The anatomist of today insists that these were the forefathers of our animals; that such and such a huge beast is the original of such and such a smaller one. The process of perfecting that brought them to the stage where they now are was done by and through these beings. Are our bodies, then, the result of this evolution? If so, we are connected with all the lower kingdoms. Without life this body would be useless, and the Theosophic theory is that there is no spot in space where there is no life. We have been accustomed to talking about life as something belonging to material bodies, but as to the intervening space, we have generally thought of it as without life. It is undoubtedly true, I think, that in every point in space there is the same stream of life, in which all beings exist, and hence this Life Principle is the second division of the Theosophic classification of man’s constitution.
Now, the question arises, what is life and what is death? Ordinarily, death is thought of as something that comes to all beings, without exception. Theosophy denies that there is such a thing as death at all. We don’t say there is no death for this body. But we declare that what is called death is really life; is one of its phenomena. Man may be compared to an electric lamp, composed of carbon interposed at a break in the wire. The current, caused to flow through this wire, reaches the carbon, is resisted and broken until the carbon is exhausted. Man is a carbon standing in a current of life, consisting of molecules united in such a manner that he is capable of living—burning—just so long. That is, carrying the theory into everyday life, he is capable of remaining active just so many hours, when he becomes fatigued because life is so strong he cannot longer resist it. In the morning he awakens, to once more renew the contest, and keeps on so doing from year to year, until life has grown too strong for him and he is compelled to give up the fight and abandon his home in the body. So that there is really no such thing as death, but only a change, an abandoning of the body. This, then, is the second division of man’s nature; called in the Sanskrit philosophy, Prana, meaning breath, because it is said that man lives by means of breath. It is derived from the sun, which is the center of life or being for this globe.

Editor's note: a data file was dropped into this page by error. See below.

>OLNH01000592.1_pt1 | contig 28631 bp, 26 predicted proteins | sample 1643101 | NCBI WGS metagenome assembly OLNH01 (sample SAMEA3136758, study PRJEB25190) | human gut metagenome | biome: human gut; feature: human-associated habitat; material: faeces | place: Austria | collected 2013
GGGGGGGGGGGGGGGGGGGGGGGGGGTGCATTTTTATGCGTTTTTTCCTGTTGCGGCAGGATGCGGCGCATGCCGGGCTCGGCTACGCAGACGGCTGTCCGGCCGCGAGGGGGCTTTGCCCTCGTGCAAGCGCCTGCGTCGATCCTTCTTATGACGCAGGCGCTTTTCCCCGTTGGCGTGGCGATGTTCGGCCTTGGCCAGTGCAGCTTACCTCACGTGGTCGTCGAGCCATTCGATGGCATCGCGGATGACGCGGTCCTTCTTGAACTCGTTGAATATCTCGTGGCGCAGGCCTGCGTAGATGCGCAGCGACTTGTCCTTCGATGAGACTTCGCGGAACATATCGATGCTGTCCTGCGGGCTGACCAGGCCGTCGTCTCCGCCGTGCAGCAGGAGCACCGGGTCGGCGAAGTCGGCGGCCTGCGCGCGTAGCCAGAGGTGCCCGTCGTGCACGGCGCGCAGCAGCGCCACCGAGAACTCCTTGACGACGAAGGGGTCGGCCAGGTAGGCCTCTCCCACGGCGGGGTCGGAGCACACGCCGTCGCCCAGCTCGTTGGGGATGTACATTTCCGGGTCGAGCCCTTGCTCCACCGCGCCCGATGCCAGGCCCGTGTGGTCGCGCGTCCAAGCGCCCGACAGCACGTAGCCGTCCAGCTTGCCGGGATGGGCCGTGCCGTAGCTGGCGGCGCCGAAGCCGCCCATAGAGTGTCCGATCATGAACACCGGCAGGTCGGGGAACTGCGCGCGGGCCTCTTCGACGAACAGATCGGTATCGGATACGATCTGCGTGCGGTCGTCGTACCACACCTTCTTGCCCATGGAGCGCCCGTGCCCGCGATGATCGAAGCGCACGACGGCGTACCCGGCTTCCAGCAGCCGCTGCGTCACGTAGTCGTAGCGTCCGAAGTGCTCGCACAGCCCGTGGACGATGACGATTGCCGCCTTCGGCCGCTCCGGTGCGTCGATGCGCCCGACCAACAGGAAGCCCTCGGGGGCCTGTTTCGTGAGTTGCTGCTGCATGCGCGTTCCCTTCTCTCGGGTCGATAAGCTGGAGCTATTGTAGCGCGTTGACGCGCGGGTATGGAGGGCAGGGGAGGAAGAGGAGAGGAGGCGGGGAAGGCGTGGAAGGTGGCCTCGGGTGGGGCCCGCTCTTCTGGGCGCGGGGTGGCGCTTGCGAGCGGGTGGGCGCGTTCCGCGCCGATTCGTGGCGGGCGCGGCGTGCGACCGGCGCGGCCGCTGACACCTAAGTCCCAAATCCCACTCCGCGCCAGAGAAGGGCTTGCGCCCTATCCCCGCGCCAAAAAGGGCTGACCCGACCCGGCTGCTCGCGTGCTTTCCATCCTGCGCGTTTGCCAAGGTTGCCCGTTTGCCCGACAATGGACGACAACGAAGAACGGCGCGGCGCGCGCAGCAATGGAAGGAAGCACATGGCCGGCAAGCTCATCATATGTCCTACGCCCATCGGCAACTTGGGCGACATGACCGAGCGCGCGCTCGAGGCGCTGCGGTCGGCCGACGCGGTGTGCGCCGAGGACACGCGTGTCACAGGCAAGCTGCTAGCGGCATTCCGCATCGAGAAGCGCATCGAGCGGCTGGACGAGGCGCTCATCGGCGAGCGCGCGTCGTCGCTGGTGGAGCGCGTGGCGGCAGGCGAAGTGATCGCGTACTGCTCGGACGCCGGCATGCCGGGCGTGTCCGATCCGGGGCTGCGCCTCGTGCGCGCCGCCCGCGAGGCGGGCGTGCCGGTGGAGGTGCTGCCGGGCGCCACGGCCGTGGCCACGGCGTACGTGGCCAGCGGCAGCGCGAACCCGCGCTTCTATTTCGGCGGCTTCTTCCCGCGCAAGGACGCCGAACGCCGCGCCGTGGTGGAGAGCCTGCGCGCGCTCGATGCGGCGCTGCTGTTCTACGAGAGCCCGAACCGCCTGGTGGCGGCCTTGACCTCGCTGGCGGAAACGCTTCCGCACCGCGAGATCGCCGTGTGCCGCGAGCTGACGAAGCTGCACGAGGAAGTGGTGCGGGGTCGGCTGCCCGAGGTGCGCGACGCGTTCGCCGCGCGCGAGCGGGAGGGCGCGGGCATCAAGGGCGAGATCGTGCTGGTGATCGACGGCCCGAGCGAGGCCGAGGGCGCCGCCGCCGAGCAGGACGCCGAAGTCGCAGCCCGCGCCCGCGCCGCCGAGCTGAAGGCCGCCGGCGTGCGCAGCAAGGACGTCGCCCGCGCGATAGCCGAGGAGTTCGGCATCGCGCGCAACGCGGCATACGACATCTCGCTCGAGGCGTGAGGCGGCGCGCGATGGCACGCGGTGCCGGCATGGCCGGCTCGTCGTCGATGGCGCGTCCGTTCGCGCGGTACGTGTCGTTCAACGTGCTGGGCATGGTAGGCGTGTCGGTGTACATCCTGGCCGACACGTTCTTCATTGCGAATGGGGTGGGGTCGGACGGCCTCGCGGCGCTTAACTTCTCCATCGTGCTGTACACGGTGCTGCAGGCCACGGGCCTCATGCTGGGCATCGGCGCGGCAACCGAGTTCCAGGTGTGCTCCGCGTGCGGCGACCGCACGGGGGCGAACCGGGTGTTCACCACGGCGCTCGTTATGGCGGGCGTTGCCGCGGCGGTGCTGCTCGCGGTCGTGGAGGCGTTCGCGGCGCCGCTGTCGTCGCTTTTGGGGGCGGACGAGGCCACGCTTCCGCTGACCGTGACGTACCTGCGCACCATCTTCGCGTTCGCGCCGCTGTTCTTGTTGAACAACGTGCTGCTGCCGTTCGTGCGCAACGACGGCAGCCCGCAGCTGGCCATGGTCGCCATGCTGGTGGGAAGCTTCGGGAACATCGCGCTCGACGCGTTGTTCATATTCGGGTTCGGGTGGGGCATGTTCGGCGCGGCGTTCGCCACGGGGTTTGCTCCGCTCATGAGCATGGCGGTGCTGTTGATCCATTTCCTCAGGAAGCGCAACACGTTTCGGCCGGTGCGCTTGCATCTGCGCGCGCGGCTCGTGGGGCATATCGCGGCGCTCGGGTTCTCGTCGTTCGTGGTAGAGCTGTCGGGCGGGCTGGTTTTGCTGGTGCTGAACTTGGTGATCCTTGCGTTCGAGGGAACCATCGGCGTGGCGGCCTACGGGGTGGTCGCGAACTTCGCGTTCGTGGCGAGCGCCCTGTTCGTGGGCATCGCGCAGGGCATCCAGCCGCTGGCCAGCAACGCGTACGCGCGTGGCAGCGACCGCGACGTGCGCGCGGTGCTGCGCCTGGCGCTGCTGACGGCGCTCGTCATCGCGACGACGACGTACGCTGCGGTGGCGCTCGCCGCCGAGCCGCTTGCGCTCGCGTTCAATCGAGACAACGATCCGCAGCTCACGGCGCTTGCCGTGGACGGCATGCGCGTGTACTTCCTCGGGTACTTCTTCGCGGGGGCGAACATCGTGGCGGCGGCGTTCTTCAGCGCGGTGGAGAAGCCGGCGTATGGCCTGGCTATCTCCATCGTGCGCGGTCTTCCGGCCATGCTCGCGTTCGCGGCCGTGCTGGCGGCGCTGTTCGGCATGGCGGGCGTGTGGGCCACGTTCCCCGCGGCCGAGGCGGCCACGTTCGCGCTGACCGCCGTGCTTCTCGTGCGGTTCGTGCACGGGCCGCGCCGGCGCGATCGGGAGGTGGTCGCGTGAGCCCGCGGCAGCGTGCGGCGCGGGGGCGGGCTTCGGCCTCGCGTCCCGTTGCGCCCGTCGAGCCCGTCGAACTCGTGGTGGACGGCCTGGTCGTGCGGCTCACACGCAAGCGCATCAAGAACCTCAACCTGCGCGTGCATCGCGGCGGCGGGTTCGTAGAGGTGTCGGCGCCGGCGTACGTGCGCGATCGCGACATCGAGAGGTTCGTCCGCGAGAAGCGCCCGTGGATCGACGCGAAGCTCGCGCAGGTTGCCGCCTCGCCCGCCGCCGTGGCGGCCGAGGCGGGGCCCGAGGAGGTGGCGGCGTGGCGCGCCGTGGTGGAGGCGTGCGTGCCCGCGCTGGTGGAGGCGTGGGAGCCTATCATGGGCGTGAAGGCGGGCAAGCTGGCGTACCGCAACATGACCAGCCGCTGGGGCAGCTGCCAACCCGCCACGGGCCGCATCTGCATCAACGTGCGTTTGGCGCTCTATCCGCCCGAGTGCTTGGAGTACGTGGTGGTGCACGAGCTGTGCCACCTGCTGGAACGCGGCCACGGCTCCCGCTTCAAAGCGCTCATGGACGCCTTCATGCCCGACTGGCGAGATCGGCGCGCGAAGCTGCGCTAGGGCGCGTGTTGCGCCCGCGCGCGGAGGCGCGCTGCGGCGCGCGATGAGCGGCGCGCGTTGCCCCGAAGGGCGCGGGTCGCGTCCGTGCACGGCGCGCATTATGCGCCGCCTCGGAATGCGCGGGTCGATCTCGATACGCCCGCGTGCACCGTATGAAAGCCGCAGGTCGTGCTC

The next division is the Astral body, called the Design body, or Linga Sarira, that on which the physical structure is built; a further materialization of the ideal plan which existed in the beginning of this evolution. Ages since, at the time animals were going through the evolution necessary to prepare the human form, only the Astral man existed. This Astral body was therefore first; before man existed in material form, and, I think, represents the time when according to the Christian Bible Adam and Eve were banished from the Garden of Paradise, for it was a state of paradise to have only an astral body at a time when a physical one would have compelled man to maintain a perpetual warfare against the monsters of prehistoric ages.